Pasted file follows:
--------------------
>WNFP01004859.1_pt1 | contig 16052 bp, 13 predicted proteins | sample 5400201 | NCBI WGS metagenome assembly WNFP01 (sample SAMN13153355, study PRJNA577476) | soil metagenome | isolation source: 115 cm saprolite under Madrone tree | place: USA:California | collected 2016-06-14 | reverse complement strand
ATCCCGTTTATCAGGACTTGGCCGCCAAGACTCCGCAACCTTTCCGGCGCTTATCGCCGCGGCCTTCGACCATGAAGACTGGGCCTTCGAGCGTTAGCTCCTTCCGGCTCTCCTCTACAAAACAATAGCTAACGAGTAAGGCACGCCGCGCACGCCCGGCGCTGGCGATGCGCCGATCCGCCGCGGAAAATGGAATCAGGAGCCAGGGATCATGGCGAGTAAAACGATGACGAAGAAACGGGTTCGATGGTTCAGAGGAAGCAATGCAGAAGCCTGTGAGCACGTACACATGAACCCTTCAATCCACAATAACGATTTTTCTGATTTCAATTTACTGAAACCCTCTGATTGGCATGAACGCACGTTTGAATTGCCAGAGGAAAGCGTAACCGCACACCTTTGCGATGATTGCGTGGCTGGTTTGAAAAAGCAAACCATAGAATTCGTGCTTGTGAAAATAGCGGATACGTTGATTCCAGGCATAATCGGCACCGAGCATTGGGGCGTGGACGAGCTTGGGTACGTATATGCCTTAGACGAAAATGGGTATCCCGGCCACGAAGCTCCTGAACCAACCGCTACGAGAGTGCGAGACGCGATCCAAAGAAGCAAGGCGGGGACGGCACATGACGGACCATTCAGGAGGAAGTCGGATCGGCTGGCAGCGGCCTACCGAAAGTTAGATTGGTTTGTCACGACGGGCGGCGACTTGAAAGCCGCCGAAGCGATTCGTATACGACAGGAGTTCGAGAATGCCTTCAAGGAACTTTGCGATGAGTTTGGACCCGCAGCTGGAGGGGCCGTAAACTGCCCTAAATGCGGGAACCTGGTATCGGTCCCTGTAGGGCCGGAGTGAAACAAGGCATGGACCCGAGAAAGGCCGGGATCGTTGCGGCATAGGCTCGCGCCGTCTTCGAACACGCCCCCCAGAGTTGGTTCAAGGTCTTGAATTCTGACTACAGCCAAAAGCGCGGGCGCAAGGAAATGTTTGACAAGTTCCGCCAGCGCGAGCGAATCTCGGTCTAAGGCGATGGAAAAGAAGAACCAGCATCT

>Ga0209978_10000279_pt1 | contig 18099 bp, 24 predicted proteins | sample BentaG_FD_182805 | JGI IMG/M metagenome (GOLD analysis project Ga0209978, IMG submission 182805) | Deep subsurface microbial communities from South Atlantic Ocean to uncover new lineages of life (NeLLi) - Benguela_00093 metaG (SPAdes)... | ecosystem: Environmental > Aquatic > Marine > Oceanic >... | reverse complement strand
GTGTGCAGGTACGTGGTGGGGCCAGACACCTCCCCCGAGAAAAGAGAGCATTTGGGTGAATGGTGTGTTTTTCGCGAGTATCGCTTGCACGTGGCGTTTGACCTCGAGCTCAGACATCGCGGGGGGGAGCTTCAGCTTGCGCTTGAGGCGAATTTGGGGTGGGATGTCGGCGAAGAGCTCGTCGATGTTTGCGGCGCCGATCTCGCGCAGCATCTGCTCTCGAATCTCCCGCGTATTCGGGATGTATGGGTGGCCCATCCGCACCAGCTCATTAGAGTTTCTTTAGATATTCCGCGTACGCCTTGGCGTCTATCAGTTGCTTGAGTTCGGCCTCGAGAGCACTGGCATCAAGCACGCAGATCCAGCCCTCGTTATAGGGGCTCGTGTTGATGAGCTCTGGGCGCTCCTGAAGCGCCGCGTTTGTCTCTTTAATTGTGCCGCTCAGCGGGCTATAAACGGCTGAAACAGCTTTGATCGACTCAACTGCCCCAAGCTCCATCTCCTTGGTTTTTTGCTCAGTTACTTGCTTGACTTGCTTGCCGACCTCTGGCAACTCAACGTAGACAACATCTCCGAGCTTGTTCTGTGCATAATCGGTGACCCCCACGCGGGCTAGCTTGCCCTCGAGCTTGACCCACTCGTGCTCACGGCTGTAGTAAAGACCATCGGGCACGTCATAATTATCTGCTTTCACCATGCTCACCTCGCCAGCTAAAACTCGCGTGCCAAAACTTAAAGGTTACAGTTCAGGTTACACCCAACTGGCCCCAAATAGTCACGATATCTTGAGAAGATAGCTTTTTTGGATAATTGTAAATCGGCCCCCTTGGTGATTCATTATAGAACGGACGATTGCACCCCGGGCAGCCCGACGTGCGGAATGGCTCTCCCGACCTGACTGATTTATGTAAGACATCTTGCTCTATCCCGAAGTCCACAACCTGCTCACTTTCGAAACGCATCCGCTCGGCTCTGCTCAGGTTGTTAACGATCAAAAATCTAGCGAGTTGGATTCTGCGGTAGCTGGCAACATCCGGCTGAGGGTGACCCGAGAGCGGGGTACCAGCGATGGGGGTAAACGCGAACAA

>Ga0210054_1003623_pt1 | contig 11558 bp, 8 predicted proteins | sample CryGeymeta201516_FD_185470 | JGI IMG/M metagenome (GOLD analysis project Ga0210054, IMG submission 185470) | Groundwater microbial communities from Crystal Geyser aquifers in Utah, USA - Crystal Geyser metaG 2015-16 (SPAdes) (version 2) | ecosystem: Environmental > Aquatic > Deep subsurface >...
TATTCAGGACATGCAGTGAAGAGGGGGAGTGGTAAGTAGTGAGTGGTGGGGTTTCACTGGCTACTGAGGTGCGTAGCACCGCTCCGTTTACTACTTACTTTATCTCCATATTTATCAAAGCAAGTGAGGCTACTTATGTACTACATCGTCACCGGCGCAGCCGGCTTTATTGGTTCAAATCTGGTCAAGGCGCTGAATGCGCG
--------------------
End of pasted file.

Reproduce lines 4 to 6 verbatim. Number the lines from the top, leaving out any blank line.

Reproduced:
GTGTGCAGGTACGTGGTGGGGCCAGACACCTCCCCCGAGAAAAGAGAGCATTTGGGTGAATGGTGTGTTTTTCGCGAGTATCGCTTGCACGTGGCGTTTGACCTCGAGCTCAGACATCGCGGGGGGGAGCTTCAGCTTGCGCTTGAGGCGAATTTGGGGTGGGATGTCGGCGAAGAGCTCGTCGATGTTTGCGGCGCCGATCTCGCGCAGCATCTGCTCTCGAATCTCCCGCGTATTCGGGATGTATGGGTGGCCCATCCGCACCAGCTCATTAGAGTTTCTTTAGATATTCCGCGTACGCCTTGGCGTCTATCAGTTGCTTGAGTTCGGCCTCGAGAGCACTGGCATCAAGCACGCAGATCCAGCCCTCGTTATAGGGGCTCGTGTTGATGAGCTCTGGGCGCTCCTGAAGCGCCGCGTTTGTCTCTTTAATTGTGCCGCTCAGCGGGCTATAAACGGCTGAAACAGCTTTGATCGACTCAACTGCCCCAAGCTCCATCTCCTTGGTTTTTTGCTCAGTTACTTGCTTGACTTGCTTGCCGACCTCTGGCAACTCAACGTAGACAACATCTCCGAGCTTGTTCTGTGCATAATCGGTGACCCCCACGCGGGCTAGCTTGCCCTCGAGCTTGACCCACTCGTGCTCACGGCTGTAGTAAAGACCATCGGGCACGTCATAATTATCTGCTTTCACCATGCTCACCTCGCCAGCTAAAACTCGCGTGCCAAAACTTAAAGGTTACAGTTCAGGTTACACCCAACTGGCCCCAAATAGTCACGATATCTTGAGAAGATAGCTTTTTTGGATAATTGTAAATCGGCCCCCTTGGTGATTCATTATAGAACGGACGATTGCACCCCGGGCAGCCCGACGTGCGGAATGGCTCTCCCGACCTGACTGATTTATGTAAGACATCTTGCTCTATCCCGAAGTCCACAACCTGCTCACTTTCGAAACGCATCCGCTCGGCTCTGCTCAGGTTGTTAACGATCAAAAATCTAGCGAGTTGGATTCTGCGGTAGCTGGCAACATCCGGCTGAGGGTGACCCGAGAGCGGGGTACCAGCGATGGGGGTAAACGCGAACAA

>Ga0210054_1003623_pt1 | contig 11558 bp, 8 predicted proteins | sample CryGeymeta201516_FD_185470 | JGI IMG/M metagenome (GOLD analysis project Ga0210054, IMG submission 185470) | Groundwater microbial communities from Crystal Geyser aquifers in Utah, USA - Crystal Geyser metaG 2015-16 (SPAdes) (version 2) | ecosystem: Environmental > Aquatic > Deep subsurface >...
TATTCAGGACATGCAGTGAAGAGGGGGAGTGGTAAGTAGTGAGTGGTGGGGTTTCACTGGCTACTGAGGTGCGTAGCACCGCTCCGTTTACTACTTACTTTATCTCCATATTTATCAAAGCAAGTGAGGCTACTTATGTACTACATCGTCACCGGCGCAGCCGGCTTTATTGGTTCAAATCTGGTCAAGGCGCTGAATGCGCG